Year two of blogging with iPad technology in Writing Workshop has just begun.  Today I celebrate the writing  we have done and the learning how, why and when to use our our tools, new and old.  We are grateful for all of it: notebooks, looseleaf paper, Flair pens, Kidblog and iPads. These tools grow us as writers.

Celebration: The Gift of Learning

Happy late celebration! Thank your Ruth Ayers for your link up where we (you too) can link up and share our week’s celebratory moments.

celebrate link up

I’m late in this posting  because of the gift I gave myself:  a spot at The Whole Language/ NCTE sponsored a conference, located a mere 60 minutes from my house. I need some time to digest all I got from this conference (posts for later this week?) but for now I’ll share a few words and links that highlight some of what I experienced Friday and Saturday.

All sessions I attended were lead by teams of teachers who were passionate about their teaching and their mission with children. All had students at the center of their work. What I share here is no particular order. I hope as you read this you will think of how these little pieces might spark something in your classroom. That’s how I entered this conference and I’m still ruminating on how these ideas will find there way into my teaching world.

First… Social Studies Simulations

The 5th grade team from the Edison School in Elmshurst, Illinois presented their work titled, Building a Bridge: Connecting Language Arts and Social Studies. In their classrooms, students take on the responsibilities and challenges of a colonist. Students read, discuss, debate, write and work through the various issues that colonists had to deal with. This team of teachers have created and curated great resources you can find on their blog, writing2learn.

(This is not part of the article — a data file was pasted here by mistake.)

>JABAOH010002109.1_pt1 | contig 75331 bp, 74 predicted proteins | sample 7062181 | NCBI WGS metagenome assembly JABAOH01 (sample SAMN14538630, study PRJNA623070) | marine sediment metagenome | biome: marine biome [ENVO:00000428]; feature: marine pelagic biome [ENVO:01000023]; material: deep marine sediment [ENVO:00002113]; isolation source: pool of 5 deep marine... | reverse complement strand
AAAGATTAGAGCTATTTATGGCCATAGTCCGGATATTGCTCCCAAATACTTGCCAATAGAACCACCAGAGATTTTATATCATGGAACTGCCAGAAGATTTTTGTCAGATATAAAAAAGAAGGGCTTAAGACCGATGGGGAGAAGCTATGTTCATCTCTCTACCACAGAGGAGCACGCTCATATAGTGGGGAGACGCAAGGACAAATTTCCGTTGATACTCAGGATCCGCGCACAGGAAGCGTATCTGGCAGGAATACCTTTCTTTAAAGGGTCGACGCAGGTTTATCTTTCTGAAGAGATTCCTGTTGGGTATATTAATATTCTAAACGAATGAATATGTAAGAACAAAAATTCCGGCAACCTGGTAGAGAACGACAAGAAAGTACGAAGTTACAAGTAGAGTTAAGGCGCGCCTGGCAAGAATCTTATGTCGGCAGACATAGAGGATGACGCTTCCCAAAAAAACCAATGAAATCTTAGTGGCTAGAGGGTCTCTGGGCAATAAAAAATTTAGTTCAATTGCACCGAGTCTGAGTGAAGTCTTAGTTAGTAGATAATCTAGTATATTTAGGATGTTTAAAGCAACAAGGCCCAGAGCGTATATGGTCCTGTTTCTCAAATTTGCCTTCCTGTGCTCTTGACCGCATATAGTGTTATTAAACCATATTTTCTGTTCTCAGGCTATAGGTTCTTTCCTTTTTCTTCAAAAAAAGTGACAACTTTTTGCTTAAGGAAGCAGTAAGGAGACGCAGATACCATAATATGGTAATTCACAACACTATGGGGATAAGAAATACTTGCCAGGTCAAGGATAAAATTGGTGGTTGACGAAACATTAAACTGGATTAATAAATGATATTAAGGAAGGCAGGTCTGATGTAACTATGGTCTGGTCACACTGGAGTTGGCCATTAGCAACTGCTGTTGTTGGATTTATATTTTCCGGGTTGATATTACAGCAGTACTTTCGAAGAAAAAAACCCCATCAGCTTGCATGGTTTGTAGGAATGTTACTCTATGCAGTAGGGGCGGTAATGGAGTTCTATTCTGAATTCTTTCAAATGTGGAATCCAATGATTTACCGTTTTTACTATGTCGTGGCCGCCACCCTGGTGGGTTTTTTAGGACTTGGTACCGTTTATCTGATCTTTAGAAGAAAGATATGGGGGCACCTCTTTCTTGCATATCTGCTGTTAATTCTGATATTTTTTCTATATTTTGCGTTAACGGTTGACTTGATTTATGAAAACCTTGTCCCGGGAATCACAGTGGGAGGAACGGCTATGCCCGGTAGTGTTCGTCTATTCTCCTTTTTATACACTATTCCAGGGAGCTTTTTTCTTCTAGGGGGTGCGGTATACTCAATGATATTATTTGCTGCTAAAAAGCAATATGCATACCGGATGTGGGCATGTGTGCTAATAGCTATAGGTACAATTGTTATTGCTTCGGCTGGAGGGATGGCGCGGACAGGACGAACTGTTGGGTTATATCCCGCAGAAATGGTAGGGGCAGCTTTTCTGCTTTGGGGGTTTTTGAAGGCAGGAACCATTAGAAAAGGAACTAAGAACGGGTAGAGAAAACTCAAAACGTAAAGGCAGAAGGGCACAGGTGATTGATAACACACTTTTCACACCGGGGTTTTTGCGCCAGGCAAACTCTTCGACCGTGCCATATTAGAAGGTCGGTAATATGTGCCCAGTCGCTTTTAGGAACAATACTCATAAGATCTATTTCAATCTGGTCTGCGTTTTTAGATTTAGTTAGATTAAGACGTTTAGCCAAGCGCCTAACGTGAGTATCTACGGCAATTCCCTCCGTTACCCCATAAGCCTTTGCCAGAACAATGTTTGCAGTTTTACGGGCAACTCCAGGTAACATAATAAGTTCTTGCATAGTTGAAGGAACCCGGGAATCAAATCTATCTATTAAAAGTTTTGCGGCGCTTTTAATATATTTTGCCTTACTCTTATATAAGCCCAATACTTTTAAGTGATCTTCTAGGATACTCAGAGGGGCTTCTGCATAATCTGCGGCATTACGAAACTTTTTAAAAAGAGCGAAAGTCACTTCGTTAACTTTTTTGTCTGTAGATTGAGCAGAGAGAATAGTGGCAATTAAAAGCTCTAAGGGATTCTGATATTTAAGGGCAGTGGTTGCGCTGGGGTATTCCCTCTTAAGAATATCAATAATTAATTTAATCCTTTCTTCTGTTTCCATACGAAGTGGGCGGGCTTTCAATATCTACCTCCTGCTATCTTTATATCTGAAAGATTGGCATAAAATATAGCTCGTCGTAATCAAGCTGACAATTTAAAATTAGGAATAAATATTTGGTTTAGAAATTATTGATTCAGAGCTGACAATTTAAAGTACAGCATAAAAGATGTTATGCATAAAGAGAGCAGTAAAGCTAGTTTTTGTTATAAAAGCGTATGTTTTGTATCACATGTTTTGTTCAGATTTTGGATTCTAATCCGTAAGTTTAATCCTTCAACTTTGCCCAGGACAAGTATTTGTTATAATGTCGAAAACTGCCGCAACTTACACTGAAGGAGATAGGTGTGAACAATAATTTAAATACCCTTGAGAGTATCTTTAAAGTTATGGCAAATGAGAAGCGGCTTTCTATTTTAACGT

Second.. Prezi for Student Work

Technology was present in the form of  Prezi.  My aha was the power of Prezi as an alternative thinking and writing tool for students.  If you aren’t familiar with this, hit the link and give yourself about an hour, no pressure time to play with it. Go though a few tutorials and consider what thinking skills you used when creating. Now imagine your students creating a character web or an research report with this tool. Prezi has low barriers to entry (free, web based),  high engagement possibilities (multimedia), and opportunity for higher level thinking.

Third… Whole School Project Based Learning

The Borton Elementary Magnet School in Tucson, Arizona is committed  to Project Based Learning in grades k-5.  Some essentials for this work included:

  • Significant Content (big and relevant issues)
  • Collaboration
  • In depth inquiry  ( lasting 8-10 weeks)
  • Driving questions
  • Student Need to Know
  • Student Voice and (managed) Choice
  • Revision and Reflection
  • Public Audiences (authentic)

Getting a school to do this as a whole community takes training (they utilize the Buck Institute for Education)  and staff dedication. This team shared student work from all grade levels and talked of their own work to revise and work toward continued growth as a staff.  This panel shows some of the work of their fourth grade’s anti-bullying project.